“Feelings are neither positive or negative, they simply are elemental forces in our life energy with their own vibrations and functions.”
– Gabrielle Roth

Sound and vibration have been used to restore health and promote resiliency for centuries. It is a growing field of interest today for researchers, clinicians, and medical professionals.

The therapeutic application of sound has been well-established in many non-Western cultures. Some of the earliest detailing of ‘sound healing’ in a formal sense is probably from the indigenous Australians (40,000 years ago), who used ancient didgeridoos in healing rituals. Similarly, the ancient Egyptians also utilized sound healing, with pyramids designed to create sound chambers. From Tibetan singing bowls, shamanic drums, and vocal chanting, there’s a form of sound healing to be found in every culture worldwide and throughout history.

Sound therapy works with vibration. When we consider that everything is a vibration, you can tune your body like you tune an instrument. Different instruments, vocals, or sounds can be set to certain frequencies. Sound therapy works with the principles of resonance and entrainment, finding the areas of dissonance in the body and entraining the bodily systems into a more harmonious expression.

Sound Healing can be explained scientifically in the following ways:

Sympathetic resonance


Scientifically speaking, sympathetic resonance is when the vibrations in one object produce vibrations in another. For example, if you have two tuning forks close to one another, if you strike one, it will cause the other tuning fork to vibrate at a similar frequency.


This is the principle that causes the body to vibrate at the same frequency as the sounds produced by crystal bowls, gongs, tuning forks, and other sound-healing instruments.


Brainwave entrainment


Brainwave entrainment refers to the capacity of the brain to naturally synchronize its brainwave frequencies with the rhythm of external stimuli. In practical terms, this means that your brainwave frequencies synchronize with the frequencies produced by sound healing instruments. The positive frequencies allow your cells to operate in harmony with each other, healing organs, bones and uncomfortable emotional states.


Frequency Following Response


Brainwaves are directly linked to mental states of consciousness. There are different types of brainwaves: delta, theta, alpha, and beta waves. Relatively slow delta waves are emitted during sleep, faster theta waves are emitted during meditation, and beta waves (the fastest) are emitted when we are problem-solving or focusing on particular tasks.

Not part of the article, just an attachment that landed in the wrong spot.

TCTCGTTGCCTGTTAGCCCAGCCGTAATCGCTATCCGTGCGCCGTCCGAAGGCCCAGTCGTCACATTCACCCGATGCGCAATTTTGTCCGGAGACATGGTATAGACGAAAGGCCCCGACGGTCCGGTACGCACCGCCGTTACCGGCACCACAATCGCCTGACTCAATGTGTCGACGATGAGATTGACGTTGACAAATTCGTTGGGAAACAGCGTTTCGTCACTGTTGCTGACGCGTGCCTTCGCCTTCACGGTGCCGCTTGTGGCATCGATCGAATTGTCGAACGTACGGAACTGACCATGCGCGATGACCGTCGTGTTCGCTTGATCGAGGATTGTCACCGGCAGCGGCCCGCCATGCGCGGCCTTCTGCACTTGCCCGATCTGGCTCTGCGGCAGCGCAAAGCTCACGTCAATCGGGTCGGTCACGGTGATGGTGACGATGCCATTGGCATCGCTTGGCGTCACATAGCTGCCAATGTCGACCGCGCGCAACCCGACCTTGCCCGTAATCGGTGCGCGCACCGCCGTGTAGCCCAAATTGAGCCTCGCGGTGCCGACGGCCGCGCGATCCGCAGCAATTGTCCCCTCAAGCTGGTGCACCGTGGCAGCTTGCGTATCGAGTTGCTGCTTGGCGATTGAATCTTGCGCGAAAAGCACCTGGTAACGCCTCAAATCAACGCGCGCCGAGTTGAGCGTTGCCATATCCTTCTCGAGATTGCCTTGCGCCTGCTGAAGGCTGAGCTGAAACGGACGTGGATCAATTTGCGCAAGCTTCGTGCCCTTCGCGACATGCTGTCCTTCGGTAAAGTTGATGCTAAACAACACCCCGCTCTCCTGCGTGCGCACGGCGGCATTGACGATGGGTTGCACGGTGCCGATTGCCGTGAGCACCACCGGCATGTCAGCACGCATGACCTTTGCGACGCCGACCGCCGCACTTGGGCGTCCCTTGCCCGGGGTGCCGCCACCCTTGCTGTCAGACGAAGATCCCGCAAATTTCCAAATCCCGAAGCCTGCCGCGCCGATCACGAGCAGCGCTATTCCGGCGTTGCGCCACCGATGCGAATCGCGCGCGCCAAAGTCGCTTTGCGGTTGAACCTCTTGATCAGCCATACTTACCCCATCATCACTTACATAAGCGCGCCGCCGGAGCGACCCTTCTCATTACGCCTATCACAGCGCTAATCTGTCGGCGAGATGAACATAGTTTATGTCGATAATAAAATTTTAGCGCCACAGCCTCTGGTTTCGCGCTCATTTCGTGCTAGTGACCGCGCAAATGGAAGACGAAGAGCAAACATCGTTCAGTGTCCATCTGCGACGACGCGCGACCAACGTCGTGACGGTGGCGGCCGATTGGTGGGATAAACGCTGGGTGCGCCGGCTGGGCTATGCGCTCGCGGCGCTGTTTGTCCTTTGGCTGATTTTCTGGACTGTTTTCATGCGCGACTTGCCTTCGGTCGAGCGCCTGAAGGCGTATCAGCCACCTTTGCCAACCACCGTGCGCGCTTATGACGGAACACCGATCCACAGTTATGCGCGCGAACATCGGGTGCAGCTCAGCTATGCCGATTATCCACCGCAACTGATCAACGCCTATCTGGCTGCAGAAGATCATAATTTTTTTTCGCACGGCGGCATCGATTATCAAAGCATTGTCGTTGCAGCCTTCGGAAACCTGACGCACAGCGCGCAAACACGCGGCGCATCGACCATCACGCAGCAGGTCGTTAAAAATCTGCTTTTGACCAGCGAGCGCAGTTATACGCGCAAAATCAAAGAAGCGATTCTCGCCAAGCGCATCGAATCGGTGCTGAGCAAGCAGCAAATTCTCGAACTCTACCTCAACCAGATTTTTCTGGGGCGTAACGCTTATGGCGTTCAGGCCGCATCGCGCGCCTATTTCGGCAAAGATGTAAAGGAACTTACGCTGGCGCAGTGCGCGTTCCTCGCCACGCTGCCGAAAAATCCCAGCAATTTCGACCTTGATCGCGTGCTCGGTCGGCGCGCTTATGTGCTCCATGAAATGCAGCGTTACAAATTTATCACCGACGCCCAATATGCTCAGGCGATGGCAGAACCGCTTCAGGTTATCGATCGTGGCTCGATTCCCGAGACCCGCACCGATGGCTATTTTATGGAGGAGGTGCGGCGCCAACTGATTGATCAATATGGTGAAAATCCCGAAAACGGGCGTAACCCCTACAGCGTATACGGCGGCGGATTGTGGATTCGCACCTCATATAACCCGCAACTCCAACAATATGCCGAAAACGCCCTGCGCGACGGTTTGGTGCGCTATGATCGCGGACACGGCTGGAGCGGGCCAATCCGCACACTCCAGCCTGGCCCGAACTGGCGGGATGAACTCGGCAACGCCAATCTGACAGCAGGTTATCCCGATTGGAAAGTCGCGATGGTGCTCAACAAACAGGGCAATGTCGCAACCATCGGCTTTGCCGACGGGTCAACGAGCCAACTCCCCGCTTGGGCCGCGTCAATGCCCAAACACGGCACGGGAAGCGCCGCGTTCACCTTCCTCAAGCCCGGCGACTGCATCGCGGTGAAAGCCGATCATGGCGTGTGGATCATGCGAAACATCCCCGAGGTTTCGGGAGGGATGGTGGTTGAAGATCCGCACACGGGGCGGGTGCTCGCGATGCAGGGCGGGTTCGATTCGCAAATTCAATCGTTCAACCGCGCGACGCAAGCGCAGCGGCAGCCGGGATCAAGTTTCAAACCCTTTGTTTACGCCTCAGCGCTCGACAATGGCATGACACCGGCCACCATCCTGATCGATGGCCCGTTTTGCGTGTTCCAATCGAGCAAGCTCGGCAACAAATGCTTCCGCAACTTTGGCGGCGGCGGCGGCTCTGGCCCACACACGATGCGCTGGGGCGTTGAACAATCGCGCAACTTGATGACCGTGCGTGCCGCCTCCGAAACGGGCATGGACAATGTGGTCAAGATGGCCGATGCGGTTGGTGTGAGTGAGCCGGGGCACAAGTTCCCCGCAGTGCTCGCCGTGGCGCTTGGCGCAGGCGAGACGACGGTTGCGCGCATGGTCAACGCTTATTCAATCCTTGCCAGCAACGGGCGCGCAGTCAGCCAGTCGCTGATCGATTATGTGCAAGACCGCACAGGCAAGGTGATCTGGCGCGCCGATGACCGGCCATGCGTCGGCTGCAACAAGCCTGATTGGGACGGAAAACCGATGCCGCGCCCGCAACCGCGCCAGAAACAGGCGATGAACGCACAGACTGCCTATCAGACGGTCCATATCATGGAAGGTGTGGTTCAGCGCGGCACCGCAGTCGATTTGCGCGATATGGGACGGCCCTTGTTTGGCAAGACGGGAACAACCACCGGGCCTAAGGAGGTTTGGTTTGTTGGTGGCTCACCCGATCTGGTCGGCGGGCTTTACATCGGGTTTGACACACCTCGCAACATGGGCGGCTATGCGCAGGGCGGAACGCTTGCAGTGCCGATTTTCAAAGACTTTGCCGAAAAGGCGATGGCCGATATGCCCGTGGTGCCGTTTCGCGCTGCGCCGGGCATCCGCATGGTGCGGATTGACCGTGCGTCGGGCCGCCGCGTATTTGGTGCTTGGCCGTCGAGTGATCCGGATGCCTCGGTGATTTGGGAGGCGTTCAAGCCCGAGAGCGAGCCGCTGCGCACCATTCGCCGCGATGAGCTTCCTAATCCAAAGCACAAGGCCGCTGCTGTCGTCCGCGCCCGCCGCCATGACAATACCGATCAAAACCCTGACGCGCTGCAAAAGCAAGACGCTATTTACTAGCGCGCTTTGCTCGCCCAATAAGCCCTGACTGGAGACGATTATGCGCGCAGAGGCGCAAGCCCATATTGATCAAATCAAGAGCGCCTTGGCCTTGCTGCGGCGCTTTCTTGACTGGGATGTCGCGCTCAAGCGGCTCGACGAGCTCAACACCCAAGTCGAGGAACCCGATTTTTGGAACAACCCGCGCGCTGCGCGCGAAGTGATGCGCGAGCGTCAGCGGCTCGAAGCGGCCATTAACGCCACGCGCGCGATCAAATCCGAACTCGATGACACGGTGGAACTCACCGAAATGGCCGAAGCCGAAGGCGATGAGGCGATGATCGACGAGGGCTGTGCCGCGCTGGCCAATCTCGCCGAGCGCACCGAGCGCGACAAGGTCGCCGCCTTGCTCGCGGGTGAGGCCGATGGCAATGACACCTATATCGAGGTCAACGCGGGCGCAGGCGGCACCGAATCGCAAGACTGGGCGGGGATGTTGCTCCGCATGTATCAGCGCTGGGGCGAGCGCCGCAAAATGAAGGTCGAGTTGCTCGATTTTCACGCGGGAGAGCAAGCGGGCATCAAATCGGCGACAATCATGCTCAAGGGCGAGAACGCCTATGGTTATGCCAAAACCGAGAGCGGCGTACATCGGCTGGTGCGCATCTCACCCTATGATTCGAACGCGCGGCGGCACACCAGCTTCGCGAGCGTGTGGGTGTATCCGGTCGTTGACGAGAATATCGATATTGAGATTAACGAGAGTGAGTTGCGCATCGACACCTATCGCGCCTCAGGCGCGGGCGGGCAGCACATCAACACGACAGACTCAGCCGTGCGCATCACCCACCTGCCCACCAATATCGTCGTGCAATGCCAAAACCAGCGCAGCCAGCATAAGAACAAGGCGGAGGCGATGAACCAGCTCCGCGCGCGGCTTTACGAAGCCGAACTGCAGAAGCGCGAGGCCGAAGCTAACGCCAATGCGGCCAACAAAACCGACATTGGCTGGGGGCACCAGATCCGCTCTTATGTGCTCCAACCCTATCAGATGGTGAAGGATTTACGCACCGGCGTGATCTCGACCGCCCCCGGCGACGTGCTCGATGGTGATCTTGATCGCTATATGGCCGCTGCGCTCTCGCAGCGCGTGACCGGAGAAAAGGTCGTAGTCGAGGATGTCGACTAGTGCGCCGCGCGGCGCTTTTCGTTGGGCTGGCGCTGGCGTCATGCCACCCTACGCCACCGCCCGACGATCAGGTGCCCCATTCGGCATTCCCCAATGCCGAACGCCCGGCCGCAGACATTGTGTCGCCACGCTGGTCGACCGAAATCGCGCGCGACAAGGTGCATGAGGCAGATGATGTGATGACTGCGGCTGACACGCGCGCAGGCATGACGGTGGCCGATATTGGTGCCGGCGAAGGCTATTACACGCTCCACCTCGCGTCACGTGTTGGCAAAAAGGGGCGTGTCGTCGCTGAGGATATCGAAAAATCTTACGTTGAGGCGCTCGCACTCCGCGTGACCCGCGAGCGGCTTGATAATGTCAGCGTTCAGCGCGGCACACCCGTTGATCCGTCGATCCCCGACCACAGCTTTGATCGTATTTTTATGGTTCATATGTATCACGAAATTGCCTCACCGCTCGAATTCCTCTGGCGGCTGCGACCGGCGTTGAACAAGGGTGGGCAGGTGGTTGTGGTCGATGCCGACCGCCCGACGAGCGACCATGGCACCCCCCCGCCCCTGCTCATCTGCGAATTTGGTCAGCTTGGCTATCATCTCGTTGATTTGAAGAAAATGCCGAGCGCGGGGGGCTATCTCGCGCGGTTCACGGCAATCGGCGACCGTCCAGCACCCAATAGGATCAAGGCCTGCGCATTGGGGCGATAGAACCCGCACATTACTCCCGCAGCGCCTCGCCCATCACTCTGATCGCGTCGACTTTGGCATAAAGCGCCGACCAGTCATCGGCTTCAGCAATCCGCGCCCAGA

Sound waves that correspond to these four types of brain waves are generated when the sound healing practitioner strikes instruments. For example, the sound healer uses instruments that produce vibrations corresponding to the brain’s theta waves (4-8 hertz) to induce the positive feelings and healing experienced during meditation.


Balance the brain’s left and right hemispheres


The left and right sides of the brain are very different. The left side of the brain is associated with logic and problem solving. The right side of the brain is associated with creativity. In most people, the right or left side of the brain is dominant. Sound healing works on both sides of the brain to develop areas where we might be weak and improve communication between the hemispheres.

Today, acoustic healing is offered in many settings through ultrasound, vibroacoustic methods, tuning forks, or tones. These methods are known to stimulate a parasympathetic response, to discharge energy, and to feel more resourced in the present moment by supporting a deeper level of embodiment. Paula is a Biofield Tuning Practitioner who uses sound to restore wholeness and connection to the authentic self.

Similarly, movement or dance has been used cross-culturally across time to celebrate rites of passage, to grieve, or to cleanse the body and soul of the individual and collective pain.

Embodied Movement practices offer an opportunity to explore the embodiment of our cells, our body systems, and movement patterns to increase awareness, perception, and consciousness. Movement methods such as Emily Conrad’s Continuum Movement, Bonnie Bainbridge-Cohen’s, BodyMind Centering, or Gabrielle Roth’s 5 Rhythms all focus on deepening the inherent wisdom of the body and the enhancement of consciousness through the body. Paula is trained in Dan Leven’s Shake Your Soul and Journey Dance which she has offered as a form of embodied movement practice in private settings and in various treatment centers.

For more information on the use of movement or sound in healing go to: